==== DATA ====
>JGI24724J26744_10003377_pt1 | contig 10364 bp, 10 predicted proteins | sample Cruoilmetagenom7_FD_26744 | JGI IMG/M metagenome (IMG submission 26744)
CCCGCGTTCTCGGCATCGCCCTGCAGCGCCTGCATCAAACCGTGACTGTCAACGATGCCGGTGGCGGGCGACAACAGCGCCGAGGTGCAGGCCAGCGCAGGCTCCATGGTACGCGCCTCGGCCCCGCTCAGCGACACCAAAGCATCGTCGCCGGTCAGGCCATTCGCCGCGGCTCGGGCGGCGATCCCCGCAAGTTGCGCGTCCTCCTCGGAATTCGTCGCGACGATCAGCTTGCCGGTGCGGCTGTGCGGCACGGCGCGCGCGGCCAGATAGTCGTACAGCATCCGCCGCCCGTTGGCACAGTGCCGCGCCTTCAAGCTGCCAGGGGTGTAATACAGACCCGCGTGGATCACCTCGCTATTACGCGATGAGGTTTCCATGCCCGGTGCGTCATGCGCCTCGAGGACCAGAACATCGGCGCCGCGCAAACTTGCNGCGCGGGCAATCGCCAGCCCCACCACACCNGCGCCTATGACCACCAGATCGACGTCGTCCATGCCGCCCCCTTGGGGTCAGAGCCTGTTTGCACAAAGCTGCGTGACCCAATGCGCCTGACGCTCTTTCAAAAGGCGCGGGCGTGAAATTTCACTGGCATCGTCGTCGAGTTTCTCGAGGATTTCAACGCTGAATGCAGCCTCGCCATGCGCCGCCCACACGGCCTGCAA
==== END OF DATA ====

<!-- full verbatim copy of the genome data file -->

>JGI24724J26744_10003377_pt1 | contig 10364 bp, 10 predicted proteins | sample Cruoilmetagenom7_FD_26744 | JGI IMG/M metagenome (IMG submission 26744)
CCCGCGTTCTCGGCATCGCCCTGCAGCGCCTGCATCAAACCGTGACTGTCAACGATGCCGGTGGCGGGCGACAACAGCGCCGAGGTGCAGGCCAGCGCAGGCTCCATGGTACGCGCCTCGGCCCCGCTCAGCGACACCAAAGCATCGTCGCCGGTCAGGCCATTCGCCGCGGCTCGGGCGGCGATCCCCGCAAGTTGCGCGTCCTCCTCGGAATTCGTCGCGACGATCAGCTTGCCGGTGCGGCTGTGCGGCACGGCGCGCGCGGCCAGATAGTCGTACAGCATCCGCCGCCCGTTGGCACAGTGCCGCGCCTTCAAGCTGCCAGGGGTGTAATACAGACCCGCGTGGATCACCTCGCTATTACGCGATGAGGTTTCCATGCCCGGTGCGTCATGCGCCTCGAGGACCAGAACATCGGCGCCGCGCAAACTTGCNGCGCGGGCAATCGCCAGCCCCACCACACCNGCGCCTATGACCACCAGATCGACGTCGTCCATGCCGCCCCCTTGGGGTCAGAGCCTGTTTGCACAAAGCTGCGTGACCCAATGCGCCTGACGCTCTTTCAAAAGGCGCGGGCGTGAAATTTCACTGGCATCGTCGTCGAGTTTCTCGAGGATTTCAACGCTGAATGCAGCCTCGCCATGCGCCGCCCACACGGCCTGCAA